Director: Akira Inoue
Notable Cast: Shintaro Katsu, Norihei Miki, Mikko Tsubouchi, Takeshi Kato, Fujio Harumoto, Sachiko Kobayashi, Sonosuke Sawamura, Gen Kimura
“I don’t know who sent you, but you only get one life. You should guard it more carefully.” – Zatoichi
There have been many faces to the blind samurai Zatoichi we have seen thus far. Zatoichi, the antihero. Zatoichi, the blamed. Zatoichi, the savior. Zatoichi, the father. Yet, Zatoichi’s Revenge showcases a rather new aspect for our lovable and overtly deadly protagonist: Zatoichi, the feminist. Now back in 1965 I’m sure that word didn’t have the meaning as it does today and I’m not here to get all political or stand on some sort of social soapbox – but again, it’s simply a new facet to the multitalented franchise and one that shows just how remarkable this series is in its tenth entry. And while Revenge lacks a bit of the emotional punch as some of the better films, the combination of thoughtful pacing, strong visuals, and well-written characters makes it one of the stronger entries.
The continually wandering Zatoichi (Shintaro Katsu) comes across one of his old homes, a town where he learned his massage trade from a kind old teacher. When he finds out that his old master has been killed and that his daughter has been sold into prostitution, Zatoichi uncovers a political and yakuza scheme that will have him on the run and fighting for the lives of a plethora of wrongfully indebted young women.
|It's a trap!|
When it comes down to it, Zatoichi’s Revenge is more or less another entry into the long running series. It follows the basic formula we have seen established by now with Zatoichi stumbling into a town full of injustice and having to draw his cane sword in defense of oppressed. At this point there is not a whole lot of surprises to be had, outside of perhaps his now standardized duel with a corrupt ronin occurring to kick off the third act instead of closing it, and Revenge sits comfortably for fans of the franchise. What does sell this film as one of the better entries is the strong execution from the director and in the writing.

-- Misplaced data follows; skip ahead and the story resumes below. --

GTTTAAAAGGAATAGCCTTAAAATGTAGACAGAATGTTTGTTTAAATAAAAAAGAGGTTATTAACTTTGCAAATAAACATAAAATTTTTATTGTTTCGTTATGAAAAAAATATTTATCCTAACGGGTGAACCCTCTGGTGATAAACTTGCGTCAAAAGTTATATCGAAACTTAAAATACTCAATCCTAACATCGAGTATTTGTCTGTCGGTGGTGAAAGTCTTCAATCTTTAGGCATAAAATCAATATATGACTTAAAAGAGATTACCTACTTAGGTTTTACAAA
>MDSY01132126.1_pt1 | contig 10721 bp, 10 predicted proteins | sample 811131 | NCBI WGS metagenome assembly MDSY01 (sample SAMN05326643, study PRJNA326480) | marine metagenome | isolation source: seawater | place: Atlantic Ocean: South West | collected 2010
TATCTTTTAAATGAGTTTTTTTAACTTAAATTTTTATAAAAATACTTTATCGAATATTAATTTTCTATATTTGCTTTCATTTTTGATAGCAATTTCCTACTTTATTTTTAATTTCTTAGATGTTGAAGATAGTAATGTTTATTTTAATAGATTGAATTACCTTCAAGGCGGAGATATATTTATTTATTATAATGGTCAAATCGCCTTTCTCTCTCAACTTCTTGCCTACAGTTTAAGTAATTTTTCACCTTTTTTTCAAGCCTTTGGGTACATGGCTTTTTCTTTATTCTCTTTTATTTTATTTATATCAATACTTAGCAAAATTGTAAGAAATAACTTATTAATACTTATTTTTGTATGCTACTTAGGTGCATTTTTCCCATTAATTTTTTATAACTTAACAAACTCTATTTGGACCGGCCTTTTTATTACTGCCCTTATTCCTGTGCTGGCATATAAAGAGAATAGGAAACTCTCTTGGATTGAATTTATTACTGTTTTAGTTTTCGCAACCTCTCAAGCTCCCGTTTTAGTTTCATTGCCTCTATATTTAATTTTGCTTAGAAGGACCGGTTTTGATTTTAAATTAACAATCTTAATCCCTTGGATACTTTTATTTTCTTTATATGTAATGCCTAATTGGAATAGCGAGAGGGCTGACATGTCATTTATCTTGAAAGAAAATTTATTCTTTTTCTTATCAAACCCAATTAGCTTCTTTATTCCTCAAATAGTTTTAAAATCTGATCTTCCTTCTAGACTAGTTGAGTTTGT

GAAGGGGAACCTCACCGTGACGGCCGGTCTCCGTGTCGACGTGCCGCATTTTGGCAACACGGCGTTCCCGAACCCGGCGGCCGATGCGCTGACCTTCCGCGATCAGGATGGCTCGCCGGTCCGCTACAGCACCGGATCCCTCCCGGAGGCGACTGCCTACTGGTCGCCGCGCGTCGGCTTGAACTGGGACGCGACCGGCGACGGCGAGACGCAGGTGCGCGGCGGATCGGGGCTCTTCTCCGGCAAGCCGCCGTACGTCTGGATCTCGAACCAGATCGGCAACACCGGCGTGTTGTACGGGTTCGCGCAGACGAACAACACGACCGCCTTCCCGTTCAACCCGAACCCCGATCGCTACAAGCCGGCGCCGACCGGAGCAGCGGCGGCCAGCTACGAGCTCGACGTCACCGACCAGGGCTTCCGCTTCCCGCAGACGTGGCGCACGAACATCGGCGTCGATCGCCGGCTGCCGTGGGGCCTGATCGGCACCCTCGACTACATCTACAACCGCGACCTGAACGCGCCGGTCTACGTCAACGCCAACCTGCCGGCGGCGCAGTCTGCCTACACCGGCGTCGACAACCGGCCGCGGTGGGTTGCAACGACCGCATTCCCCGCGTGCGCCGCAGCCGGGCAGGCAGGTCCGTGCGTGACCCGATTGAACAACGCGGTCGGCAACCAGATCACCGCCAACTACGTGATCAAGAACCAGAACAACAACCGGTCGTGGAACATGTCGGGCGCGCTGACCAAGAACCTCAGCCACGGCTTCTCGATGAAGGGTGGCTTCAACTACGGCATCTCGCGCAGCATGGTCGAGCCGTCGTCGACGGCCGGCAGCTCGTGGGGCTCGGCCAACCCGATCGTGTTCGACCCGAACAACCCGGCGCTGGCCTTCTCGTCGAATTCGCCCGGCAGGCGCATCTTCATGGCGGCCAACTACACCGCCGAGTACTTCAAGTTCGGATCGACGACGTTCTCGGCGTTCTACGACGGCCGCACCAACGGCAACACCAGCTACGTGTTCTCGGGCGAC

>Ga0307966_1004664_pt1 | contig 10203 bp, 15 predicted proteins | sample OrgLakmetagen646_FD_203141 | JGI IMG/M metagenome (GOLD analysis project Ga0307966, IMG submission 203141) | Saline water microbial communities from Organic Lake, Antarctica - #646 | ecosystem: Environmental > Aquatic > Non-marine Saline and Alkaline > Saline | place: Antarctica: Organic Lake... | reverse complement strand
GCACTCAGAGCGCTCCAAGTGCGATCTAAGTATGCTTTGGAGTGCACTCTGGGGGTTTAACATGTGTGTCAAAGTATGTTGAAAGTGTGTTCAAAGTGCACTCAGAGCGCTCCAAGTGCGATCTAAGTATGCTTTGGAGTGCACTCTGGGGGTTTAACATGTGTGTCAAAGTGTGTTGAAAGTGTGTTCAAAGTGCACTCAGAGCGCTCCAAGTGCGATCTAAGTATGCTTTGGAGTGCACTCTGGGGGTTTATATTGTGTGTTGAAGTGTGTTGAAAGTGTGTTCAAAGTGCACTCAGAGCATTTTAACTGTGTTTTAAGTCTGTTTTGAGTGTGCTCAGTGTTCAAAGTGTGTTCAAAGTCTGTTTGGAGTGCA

Following the trend to be less grindhouse and more classic samurai film that the last few entries harkened back towards, Revenge layers on a more serious approach to the proceedings and director Akira Inoue. Inoue frames every shot as its meant to be a picture and his love of creating depth and layering elements by placing objects or people close and/or in front of the action on screen makes each moment a rather intriguing visual spectacle. This leads to some of the franchise’s more memorable moments like a running shot where Zatoichi rips through an entire ally in chase of two of the villains cutting down thugs left and right and it crafts the rather formulaic approach as something fresh.
|The baddies are outnumbered.|
This is blended with some fun and thoughtful writing that embraces Zatoichi as a simple, but overly clever hero. The title Zatoichi’s Revenge might indicate a more emotional and personal plight against the villains, but outside of the initial set up the film plays it a bit safer than that instead focusing on how the baddies try to frame Zatoichi into their own game. This does allow for Zatoichi to team up with a humorous dice thrower to help him on his way, a character that adds an intriguing father/daughter subtext that works with the main plot’s ‘daughter of his master being wrongfully sold into prostitution.’ While it is not quite the father/son dynamic we last saw in Adventures of Zatoichi, it’s a nice addition to the regularly paint-by-numbers plot of the film.
Zatoichi’s Revenge might not be one of the most daring films for this franchise as it plays it relatively safe with the plot and style, but the execution of the script and visuals makes it rise above its own limits in many ways. Director Inoue delivers a film that feels fresh despite its formulaic approach and the continued strong work by Katsu and the supporting actors makes this entry one of my favorites. This one definitely comes highly recommended.
Written By Matt Reifschneider